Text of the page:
What is CD55 and CD59?

Abstract. The regulatory proteins CD55 and CD59 are glycolsylphosphatidylinositol-anchored, type I cell surface proteins, which inhibit formation of the C3 convertases and prevent the terminal polymerization of the membrane attack complexes, respectively.

What is PNH flow cytometry?

Flow cytometry is the gold standard in diagnosis of paroxysmal nocturnal hemoglobinuria (PNH) by detecting the absence of glycol-phosphatidyl inositol (GPI)-linked protein expression on granulocyte and monocyte surfaces.

What is the confirmatory test for PNH?

The main diagnostic test for individuals with suspected PNH is flow cytometry, a blood test that can identify PNH cells (blood cells that are missing GPI-anchored proteins).

What is the function of CD59?

Function. CD59 inhibits the formation of MAC pores in the membranes of expressing cells: it is a ‘suicide inhibitor’, locking onto C8 in the forming MAC to block the recruitment of C9 into the complex. In common with other GPI-linked proteins, cross-linking of CD59 can cause cell activation.

Where is CD59 located?

CD59 glycoprotein, also known as MAC-inhibitory protein (MAC-IP), membrane inhibitor of reactive lysis (MIRL), or protectin, is a protein that in humans is encoded by the CD59 gene….

Location (UCSC) Chr 11: 33.7 – 33.74 Mb Chr 2: 103.9 – 103.92 Mb
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What is flow cytometry technique?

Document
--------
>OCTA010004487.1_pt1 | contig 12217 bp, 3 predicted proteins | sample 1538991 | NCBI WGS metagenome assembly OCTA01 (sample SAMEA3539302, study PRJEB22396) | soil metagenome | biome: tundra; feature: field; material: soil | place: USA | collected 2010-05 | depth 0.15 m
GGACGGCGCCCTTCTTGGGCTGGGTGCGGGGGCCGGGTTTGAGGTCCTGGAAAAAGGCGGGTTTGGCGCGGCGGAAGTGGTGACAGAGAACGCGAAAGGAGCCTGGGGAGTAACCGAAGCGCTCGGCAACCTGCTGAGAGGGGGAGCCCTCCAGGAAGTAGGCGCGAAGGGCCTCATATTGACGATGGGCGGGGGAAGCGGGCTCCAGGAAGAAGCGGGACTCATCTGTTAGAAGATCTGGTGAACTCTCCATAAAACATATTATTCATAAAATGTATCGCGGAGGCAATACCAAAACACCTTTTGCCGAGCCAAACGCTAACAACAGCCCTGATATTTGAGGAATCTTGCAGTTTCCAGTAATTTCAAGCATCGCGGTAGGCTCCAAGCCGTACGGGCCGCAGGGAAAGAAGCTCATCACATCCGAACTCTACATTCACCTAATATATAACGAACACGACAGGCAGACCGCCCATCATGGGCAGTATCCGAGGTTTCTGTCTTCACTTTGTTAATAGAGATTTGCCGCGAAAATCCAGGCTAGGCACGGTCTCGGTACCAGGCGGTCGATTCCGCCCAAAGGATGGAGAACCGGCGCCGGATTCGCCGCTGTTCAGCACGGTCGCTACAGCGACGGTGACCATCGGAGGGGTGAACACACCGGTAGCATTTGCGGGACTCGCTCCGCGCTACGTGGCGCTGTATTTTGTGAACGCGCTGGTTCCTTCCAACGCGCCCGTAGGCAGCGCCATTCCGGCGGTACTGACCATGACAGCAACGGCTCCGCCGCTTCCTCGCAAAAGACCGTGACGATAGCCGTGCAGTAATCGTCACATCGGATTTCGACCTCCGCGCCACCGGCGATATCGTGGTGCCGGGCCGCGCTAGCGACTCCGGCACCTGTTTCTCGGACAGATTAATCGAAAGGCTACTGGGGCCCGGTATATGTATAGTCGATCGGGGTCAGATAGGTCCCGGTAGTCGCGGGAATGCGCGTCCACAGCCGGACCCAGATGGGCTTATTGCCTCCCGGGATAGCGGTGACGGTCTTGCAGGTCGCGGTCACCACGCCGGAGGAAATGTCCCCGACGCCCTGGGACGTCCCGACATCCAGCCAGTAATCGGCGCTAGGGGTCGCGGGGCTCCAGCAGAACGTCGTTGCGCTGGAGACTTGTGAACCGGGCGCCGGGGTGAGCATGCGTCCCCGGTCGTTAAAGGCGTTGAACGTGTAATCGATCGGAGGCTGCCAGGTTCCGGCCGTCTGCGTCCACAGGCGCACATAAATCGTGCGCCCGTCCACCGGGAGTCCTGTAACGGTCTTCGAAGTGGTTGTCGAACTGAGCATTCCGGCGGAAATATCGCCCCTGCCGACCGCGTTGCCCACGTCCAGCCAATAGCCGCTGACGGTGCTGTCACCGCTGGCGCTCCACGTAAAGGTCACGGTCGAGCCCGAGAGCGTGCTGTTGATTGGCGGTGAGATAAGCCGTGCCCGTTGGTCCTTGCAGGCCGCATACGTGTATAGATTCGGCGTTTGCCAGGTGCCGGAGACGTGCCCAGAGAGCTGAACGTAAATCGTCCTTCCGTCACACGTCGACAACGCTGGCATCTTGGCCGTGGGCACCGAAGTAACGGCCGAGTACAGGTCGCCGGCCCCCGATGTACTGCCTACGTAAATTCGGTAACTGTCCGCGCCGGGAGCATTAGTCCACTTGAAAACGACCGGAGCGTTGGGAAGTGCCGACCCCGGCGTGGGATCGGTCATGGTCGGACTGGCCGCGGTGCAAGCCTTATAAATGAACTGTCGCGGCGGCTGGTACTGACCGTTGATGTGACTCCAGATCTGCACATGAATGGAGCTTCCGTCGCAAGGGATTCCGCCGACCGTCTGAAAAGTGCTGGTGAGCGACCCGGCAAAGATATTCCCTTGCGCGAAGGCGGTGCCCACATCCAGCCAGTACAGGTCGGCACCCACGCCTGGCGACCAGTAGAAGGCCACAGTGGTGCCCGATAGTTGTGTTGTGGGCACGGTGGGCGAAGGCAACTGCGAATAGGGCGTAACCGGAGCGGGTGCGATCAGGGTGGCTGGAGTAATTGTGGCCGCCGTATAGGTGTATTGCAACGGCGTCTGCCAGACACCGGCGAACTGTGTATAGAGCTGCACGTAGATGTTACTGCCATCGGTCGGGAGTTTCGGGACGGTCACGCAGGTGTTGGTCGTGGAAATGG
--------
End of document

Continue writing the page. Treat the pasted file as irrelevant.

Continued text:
Flow Cytometry is a technique used to detect and measure physical and chemical characteristics of a population of cells or particles. In this process, a sample containing cells or particles is suspended in a fluid and injected into the flow cytometer instrument.

What is CD59 deficiency?

CD59 deficiency is a common finding in RBCs and WBCs in patients with chronic hemolysis suffering from paroxysmal nocturnal hemoglobinuria in which the acquired mutation in the PIGA gene leads to membrane loss of glycosylphosphatidylinositol-anchored membrane proteins, including CD59.

What is MDS and PNH?

Acquired aplastic anemia (AA) and paroxysmal nocturnal hemoglobinuria (PNH) are pathogenically related nonmalignant bone marrow failure disorders linked to T-cell-mediated autoimmunity; they are associated with an increased risk of secondary myelodysplastic syndrome (MDS) and acute myeloid leukemia (AML).

What is the importance of CD59?

CD59 is responsible for binding complement components C8 and C9 and preventing formation of membrane attack complex to protect cells from complement damage. Individuals who lack CD59 are typically ill with neuropathy, strokes, and episodes of Coombs-negative hemolysis.